Urban Stormwater


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    Urban Stormwater


    When it rains or snows water flows over the land surface, heading downhill to the nearest stream or ditch, this is called stormwater runoff.

    In urban settings, water cannot soak through pavement and rooftops like it can into the soil. As a result, cities have larger amounts of stormwater runoff than forests and fields do. Water flows off of impervious surfaces (such as driveways, rooftops, sidewalks, and parking lots) and then collects in gutters or basins which run directly into storm
     drains. These drains carry the water as well as other toxic chemicals  directly to lakes and streams.

    Water quality in an area generally starts to become impaired when impervious land cover rises above 10 percent. The more impervious cover, the greater the risk that your watershed is contaminated.


    tunnel drainIn recent years, the Intermountain West has experienced some of the fastest urban growth in the United States. With an increasing population comes an increased demand for water resources, particularly in watering lawns and gardens. Because the west's water consumption has increased the Colorado River now runs dry before it can reach the sea.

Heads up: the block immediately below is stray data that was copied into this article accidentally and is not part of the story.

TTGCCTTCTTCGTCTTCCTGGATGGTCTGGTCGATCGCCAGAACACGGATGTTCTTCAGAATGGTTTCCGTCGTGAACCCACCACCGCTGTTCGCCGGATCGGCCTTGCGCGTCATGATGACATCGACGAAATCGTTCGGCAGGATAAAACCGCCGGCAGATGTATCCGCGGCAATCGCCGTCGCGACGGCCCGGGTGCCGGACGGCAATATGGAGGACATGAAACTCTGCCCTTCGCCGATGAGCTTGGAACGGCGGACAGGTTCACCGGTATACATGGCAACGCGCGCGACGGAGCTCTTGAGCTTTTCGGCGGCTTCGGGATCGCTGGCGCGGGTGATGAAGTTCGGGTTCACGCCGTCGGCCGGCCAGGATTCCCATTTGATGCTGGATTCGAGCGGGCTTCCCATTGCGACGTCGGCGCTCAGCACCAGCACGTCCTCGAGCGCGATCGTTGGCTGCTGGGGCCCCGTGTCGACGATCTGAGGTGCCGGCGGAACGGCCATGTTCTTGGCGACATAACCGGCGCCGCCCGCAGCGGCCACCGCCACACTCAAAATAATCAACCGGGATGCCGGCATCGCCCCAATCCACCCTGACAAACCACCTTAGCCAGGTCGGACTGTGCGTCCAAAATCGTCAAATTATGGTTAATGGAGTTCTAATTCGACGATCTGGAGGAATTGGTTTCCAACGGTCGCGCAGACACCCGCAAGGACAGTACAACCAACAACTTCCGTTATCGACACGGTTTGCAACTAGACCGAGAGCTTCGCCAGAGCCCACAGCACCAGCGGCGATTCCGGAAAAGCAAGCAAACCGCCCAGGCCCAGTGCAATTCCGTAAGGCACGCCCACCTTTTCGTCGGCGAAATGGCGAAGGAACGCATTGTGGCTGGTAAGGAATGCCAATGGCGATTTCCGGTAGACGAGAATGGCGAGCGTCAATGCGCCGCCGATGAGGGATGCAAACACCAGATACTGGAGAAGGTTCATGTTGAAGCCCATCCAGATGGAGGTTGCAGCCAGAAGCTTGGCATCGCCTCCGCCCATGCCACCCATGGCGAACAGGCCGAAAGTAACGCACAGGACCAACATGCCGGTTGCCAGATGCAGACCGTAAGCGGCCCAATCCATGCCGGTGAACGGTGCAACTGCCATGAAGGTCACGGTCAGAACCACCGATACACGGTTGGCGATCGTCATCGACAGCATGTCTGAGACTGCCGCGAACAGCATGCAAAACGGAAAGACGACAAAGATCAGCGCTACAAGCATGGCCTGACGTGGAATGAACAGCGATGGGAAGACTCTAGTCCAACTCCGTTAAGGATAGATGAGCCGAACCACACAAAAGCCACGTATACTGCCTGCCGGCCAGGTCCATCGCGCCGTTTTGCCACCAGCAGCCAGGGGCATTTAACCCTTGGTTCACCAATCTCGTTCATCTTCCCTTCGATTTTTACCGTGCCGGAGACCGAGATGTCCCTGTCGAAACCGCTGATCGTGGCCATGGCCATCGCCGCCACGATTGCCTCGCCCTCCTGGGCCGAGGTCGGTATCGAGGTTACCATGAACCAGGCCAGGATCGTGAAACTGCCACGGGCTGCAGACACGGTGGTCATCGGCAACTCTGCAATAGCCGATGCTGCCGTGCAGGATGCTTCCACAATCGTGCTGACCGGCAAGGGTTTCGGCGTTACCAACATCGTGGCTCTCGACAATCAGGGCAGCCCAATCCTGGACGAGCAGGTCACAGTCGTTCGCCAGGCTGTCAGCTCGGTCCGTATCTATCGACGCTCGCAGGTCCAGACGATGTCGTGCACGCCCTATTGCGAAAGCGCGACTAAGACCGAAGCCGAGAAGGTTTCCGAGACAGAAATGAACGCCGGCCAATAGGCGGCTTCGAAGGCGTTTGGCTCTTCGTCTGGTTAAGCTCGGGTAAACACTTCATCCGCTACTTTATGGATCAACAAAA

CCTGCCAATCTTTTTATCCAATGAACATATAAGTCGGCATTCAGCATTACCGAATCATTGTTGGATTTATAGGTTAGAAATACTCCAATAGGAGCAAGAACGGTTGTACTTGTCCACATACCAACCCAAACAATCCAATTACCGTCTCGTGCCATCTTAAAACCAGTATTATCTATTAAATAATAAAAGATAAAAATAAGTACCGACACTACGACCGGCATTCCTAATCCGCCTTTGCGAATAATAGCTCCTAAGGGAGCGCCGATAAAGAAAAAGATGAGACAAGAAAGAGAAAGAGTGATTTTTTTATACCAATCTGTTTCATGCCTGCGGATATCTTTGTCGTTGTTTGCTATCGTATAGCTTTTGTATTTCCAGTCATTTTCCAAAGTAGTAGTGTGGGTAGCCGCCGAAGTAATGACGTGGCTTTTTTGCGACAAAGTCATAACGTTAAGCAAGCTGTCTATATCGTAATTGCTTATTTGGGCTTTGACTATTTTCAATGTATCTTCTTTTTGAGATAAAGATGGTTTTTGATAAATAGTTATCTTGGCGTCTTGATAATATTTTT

This rapid urban growth and water consumption are detrimental to Utah's native desert ecosystems which are extremely delicate and take hundreds of years to develop.  Unfortunately impervious surfaces and construction complicate the problem by introducing pollutants into the ecosystem. During dry periods between rain events, pollutants build up on these surfaces. The first storm after a long dry period then creates a “first flush,” sending that high concentration of pollution into the watershed.